NIH clinical trial initiative: Agency reaches out to primary care

The research needs of primary care physicians can be met through networks where questions spring from shared experience.

By Susan J. Landers — Posted May 24, 2004

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Washington -- Community-based physicians do not often look to the vast National Institutes of Health for answers to questions that haunt them daily, whether they involve the care of diabetic patients or the expeditious handling of lab results.

But NIH is considering reaching out to these doctors and their patients as resources for some of its many clinical trials.

"There is a segment of the physician and patient community that is rarely involved in clinical research activities," noted Duane Alexander, MD, director of the National Institute of Child Health and Human Development. As a first step, a feasibility study will be conducted that will include assessing physician interest in becoming a part of a new network, he said.

Many primary care physicians, however, as well as those in other specialties, have not been waiting for an invitation from NIH but have been enrolling their patients in clinical trials for years. They belong to one of the more than 100 such networks that explore questions that strike close to home.

These networks, which could serve as a model for the NIH initiative, have examined such varied issues as the management of laboratory test results in family practices and the effect of a patient's insurance status on treatment decisions. Several networks are now determining the best ways to motivate patients to adopt healthier lifestyles.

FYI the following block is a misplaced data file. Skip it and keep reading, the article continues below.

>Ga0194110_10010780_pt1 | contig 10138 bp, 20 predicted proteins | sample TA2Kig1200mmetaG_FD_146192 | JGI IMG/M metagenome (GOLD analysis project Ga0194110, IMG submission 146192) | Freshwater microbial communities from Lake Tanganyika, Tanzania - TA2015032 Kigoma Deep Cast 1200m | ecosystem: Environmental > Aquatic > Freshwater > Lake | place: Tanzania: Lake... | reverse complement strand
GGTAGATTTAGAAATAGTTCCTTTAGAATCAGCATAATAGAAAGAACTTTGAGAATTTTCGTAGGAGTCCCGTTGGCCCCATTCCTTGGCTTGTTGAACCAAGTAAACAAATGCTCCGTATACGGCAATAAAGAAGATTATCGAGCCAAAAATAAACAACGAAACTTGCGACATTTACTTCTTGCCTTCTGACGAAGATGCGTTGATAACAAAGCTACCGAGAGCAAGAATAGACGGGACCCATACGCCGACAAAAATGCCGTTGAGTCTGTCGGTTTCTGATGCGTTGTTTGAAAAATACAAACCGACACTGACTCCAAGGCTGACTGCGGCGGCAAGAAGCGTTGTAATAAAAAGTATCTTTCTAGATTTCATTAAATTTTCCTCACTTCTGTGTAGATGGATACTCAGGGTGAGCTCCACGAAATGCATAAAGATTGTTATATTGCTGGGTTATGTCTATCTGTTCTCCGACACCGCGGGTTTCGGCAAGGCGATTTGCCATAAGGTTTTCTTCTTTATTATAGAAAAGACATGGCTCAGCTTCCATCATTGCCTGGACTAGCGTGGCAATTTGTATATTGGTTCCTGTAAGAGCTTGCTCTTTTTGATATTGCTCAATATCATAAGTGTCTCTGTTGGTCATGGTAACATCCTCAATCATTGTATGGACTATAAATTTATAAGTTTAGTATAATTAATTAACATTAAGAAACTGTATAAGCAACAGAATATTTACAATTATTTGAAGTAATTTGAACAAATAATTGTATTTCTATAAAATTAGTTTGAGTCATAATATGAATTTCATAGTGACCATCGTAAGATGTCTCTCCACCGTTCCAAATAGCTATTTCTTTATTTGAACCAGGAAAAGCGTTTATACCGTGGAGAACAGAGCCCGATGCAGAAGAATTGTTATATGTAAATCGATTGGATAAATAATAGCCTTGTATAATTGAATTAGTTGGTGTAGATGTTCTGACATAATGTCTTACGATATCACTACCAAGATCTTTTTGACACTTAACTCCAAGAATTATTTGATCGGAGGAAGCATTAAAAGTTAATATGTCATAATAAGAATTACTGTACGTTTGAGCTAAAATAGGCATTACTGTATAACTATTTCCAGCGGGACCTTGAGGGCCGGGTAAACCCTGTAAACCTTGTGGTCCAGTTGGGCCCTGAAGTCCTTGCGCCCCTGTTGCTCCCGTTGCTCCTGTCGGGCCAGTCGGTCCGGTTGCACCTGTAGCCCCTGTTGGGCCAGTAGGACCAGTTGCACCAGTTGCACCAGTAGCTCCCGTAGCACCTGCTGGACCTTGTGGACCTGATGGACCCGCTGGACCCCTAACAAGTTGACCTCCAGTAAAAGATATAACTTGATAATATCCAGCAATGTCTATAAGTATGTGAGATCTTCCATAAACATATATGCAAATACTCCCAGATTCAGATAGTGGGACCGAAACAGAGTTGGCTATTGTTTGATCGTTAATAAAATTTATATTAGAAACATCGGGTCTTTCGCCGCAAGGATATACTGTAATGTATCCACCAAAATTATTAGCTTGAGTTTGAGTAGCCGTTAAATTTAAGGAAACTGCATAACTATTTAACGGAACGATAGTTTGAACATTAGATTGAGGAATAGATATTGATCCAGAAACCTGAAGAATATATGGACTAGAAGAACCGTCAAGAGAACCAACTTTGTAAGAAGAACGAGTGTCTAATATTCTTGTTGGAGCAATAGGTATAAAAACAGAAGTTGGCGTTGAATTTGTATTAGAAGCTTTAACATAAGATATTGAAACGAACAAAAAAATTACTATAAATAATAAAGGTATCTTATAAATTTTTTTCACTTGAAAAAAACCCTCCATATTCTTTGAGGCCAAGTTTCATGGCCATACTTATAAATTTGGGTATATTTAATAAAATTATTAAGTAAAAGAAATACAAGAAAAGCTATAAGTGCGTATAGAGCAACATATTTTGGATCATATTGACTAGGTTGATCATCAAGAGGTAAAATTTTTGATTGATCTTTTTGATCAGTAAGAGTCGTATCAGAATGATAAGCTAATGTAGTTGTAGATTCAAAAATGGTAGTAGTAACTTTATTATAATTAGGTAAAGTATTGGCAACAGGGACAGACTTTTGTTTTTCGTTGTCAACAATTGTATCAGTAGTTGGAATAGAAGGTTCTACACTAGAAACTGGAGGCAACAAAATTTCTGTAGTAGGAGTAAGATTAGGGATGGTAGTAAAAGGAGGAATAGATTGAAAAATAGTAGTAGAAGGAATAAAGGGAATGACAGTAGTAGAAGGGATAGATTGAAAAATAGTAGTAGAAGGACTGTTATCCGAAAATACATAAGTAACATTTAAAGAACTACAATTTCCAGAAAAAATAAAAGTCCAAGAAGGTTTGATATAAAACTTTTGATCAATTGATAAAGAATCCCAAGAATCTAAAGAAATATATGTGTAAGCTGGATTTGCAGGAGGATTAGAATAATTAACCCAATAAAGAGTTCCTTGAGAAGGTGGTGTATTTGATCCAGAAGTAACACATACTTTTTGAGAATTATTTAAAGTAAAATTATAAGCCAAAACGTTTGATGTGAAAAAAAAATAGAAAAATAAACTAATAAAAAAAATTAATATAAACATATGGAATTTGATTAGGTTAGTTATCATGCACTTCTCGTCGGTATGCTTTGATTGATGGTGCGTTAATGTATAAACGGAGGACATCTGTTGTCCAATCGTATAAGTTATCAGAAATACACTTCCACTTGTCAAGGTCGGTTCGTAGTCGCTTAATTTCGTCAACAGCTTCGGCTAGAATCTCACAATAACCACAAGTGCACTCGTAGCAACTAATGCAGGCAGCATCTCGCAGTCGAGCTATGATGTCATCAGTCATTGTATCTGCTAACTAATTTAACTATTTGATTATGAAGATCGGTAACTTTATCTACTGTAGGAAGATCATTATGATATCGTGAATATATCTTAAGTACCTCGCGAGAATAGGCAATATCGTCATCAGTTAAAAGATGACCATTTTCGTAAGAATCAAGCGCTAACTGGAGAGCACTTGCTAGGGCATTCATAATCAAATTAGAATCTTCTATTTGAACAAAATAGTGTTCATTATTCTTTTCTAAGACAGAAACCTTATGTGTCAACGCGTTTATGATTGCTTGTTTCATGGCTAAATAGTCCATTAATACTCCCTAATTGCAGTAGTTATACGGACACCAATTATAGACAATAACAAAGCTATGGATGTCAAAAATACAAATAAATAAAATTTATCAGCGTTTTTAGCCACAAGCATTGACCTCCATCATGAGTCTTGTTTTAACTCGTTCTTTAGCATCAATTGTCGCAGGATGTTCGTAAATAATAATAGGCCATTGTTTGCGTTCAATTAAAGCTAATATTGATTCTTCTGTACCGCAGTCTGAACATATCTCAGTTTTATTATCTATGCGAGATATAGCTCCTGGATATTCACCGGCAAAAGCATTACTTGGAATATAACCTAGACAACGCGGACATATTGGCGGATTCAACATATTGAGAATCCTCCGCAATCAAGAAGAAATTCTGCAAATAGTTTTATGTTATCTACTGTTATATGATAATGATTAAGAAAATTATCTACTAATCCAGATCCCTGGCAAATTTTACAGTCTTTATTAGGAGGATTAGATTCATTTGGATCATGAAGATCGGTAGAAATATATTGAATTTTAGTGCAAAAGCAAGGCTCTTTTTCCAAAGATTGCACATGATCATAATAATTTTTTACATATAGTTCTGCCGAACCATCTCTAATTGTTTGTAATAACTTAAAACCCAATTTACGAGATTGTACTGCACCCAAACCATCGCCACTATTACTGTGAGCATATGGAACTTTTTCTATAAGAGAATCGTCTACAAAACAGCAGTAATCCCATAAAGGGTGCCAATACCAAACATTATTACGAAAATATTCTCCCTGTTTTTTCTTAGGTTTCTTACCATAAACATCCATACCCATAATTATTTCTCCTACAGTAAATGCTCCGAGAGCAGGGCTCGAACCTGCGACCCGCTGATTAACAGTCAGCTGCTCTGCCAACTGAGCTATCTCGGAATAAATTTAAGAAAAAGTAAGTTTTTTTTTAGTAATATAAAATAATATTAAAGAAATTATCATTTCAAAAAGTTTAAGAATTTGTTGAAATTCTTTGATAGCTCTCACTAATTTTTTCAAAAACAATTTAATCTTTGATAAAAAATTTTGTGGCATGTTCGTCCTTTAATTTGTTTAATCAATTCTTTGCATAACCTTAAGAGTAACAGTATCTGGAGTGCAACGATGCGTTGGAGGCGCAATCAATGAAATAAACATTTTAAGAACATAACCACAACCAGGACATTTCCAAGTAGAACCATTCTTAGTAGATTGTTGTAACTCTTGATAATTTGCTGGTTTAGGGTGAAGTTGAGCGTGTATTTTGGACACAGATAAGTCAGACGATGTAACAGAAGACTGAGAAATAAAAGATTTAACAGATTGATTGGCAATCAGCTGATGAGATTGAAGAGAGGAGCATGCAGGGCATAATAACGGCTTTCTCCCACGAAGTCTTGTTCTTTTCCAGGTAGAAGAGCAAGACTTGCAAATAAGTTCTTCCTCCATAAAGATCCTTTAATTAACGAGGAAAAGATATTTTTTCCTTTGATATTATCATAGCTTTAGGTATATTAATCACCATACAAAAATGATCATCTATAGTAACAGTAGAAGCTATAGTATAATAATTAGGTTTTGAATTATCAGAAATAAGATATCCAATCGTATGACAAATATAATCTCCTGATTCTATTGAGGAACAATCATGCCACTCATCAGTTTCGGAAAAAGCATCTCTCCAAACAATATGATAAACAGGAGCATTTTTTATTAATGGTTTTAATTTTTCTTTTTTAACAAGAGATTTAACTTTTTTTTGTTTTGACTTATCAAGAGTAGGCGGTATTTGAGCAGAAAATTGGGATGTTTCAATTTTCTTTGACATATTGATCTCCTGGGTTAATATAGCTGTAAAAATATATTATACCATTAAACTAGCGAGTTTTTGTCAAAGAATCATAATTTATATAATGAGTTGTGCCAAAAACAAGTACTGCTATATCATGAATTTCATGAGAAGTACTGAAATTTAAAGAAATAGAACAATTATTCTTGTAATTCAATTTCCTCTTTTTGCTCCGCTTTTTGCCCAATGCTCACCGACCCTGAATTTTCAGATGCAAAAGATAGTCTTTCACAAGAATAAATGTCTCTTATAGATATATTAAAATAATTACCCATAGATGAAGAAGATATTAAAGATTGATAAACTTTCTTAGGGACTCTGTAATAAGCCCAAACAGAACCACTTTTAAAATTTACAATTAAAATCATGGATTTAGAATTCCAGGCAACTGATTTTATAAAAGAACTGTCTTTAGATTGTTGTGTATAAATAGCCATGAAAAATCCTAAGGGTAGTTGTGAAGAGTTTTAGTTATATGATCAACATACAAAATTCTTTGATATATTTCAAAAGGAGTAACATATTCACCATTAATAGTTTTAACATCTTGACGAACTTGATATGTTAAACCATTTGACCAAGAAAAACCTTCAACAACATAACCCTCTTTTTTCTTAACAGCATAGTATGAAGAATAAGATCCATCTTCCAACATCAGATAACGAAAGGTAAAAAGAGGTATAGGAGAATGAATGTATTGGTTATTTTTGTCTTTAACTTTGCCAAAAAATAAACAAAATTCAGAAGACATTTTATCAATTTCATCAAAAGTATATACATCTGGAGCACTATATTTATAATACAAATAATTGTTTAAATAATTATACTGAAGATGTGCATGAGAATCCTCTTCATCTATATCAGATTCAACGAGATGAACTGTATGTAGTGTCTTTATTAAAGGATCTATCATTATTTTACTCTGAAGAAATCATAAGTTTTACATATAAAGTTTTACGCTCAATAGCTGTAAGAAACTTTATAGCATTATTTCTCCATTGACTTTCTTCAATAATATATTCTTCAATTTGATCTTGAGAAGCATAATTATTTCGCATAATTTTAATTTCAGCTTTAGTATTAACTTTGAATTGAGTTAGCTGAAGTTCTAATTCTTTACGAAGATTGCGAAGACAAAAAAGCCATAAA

The NIH proposal to tap community physicians as well as dentists and nurse practitioners and their patients as a resource was put forward as part of a "roadmap" for future NIH research by NIH Director Elias Zerhouni, MD.

"At the end of the day, all of our efforts will come to naught if we do not translate [research findings] into clinical practice," said Dr. Zerhouni, speaking to physicians at the AMA's annual national advocacy conference this spring.

There has been a major shift in medicine from the treatment of acute conditions to chronic conditions and disease prevention, thus moving the focus from academic medical centers to communities, he said. Dr. Zerhouni envisions a future of standardized data reporting from large clinical research networks that include academic centers and community physicians.

If the NIH proposal were enacted, participation in clinical trials could add interest to participating physicians' practices by providing patients an opportunity that might not otherwise be available, Dr. Alexander said.

The right questions

Many of the existing primary care research networks receive funding from the federal Agency for Healthcare Research and Quality. AHRQ has provided about $8 million to the networks during the past decade and was recently joined by the Robert Wood Johnson Foundation, which provided $2.1 million in grants to fund networks that are developing strategies that primary care physicians can use to help patients change unhealthy behaviors.

"Sometimes community physicians look at the NIH and say, 'You don't answer the questions that I encounter in practice,' " said David Meyers, MD, a medical officer with AHRQ.

Dr. Meyers had been the director of a research network of primary care physicians in the Washington, D.C., area before joining the agency to promote its effort to broaden support provided to these networks.

The basic idea is that practicing physicians who are out there doing medicine every day is where research has to take place, Dr. Meyers said.

Increased interest in primary care research networks also demonstrates a recognition by the NIH of the importance of communities and the physicians who care for those communities, Dr. Meyers said.